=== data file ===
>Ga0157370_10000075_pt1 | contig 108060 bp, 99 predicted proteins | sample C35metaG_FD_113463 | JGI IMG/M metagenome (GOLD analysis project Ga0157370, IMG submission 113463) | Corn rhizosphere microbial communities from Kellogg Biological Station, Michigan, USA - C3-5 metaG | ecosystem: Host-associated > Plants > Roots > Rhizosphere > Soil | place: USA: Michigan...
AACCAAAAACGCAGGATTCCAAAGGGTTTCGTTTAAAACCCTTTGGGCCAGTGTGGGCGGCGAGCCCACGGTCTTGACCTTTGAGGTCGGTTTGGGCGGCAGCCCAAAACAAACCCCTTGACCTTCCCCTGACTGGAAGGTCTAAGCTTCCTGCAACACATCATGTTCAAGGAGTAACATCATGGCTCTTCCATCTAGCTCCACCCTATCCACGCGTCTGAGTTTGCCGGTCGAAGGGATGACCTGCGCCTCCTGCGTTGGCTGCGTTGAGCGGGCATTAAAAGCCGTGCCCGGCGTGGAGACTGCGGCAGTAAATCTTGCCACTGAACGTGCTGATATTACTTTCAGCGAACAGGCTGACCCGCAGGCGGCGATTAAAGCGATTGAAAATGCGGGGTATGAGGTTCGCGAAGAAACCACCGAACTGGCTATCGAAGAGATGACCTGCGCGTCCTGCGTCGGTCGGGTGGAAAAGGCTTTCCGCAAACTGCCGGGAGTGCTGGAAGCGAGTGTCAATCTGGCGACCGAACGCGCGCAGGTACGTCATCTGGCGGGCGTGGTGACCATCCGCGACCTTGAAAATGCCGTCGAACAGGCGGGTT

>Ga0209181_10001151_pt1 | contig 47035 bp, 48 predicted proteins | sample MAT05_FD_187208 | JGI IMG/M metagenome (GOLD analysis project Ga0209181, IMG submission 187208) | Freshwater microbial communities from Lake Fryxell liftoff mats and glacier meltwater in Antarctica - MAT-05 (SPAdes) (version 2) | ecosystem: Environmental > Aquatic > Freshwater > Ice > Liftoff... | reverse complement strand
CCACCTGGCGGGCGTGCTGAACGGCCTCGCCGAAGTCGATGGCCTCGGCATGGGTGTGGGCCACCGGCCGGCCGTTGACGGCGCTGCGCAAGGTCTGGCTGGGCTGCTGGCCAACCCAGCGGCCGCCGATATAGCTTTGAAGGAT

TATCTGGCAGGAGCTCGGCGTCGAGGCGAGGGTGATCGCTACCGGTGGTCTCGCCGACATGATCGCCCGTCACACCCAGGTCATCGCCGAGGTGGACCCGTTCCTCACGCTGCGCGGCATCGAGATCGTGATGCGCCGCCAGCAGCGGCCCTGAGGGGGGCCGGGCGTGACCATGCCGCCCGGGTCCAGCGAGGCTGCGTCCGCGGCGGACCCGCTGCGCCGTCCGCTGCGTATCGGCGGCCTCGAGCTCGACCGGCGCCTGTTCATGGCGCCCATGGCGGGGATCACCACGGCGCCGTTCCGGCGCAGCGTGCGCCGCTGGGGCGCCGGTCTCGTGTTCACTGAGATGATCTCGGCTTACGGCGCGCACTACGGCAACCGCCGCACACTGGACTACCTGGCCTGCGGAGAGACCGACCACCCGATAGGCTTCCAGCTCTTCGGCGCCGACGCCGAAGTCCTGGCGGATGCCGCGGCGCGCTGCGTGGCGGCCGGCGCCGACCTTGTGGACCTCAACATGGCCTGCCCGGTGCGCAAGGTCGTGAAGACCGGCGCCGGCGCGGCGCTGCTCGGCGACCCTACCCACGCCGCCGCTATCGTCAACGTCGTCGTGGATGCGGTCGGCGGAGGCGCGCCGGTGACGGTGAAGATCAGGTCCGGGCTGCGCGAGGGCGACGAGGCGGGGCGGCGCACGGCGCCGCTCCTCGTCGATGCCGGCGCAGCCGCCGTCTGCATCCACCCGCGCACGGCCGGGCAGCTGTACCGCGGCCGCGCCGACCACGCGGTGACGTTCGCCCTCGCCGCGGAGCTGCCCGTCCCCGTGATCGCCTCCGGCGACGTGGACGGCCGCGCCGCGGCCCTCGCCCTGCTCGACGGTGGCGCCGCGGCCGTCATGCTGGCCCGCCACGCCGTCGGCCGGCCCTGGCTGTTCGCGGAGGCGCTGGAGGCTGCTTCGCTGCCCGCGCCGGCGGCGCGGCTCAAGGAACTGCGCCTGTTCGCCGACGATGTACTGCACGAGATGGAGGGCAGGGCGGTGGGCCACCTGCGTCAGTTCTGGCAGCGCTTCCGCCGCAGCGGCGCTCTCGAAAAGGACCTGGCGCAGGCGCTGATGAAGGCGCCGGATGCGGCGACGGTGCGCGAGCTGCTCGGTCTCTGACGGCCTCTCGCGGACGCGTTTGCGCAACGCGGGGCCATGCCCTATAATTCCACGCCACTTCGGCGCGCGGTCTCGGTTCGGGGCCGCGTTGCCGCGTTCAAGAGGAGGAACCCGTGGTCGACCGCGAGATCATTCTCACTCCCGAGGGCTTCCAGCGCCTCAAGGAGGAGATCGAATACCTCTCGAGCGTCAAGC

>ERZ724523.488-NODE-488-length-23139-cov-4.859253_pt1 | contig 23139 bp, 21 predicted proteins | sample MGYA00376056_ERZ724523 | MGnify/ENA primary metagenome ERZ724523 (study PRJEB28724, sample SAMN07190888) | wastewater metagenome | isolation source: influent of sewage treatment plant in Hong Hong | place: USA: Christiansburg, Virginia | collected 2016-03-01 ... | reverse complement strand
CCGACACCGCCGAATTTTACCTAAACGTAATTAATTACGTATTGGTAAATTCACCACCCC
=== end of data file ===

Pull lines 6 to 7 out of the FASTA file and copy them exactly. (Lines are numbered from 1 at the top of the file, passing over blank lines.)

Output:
>ERZ724523.488-NODE-488-length-23139-cov-4.859253_pt1 | contig 23139 bp, 21 predicted proteins | sample MGYA00376056_ERZ724523 | MGnify/ENA primary metagenome ERZ724523 (study PRJEB28724, sample SAMN07190888) | wastewater metagenome | isolation source: influent of sewage treatment plant in Hong Hong | place: USA: Christiansburg, Virginia | collected 2016-03-01 ... | reverse complement strand
CCGACACCGCCGAATTTTACCTAAACGTAATTAATTACGTATTGGTAAATTCACCACCCC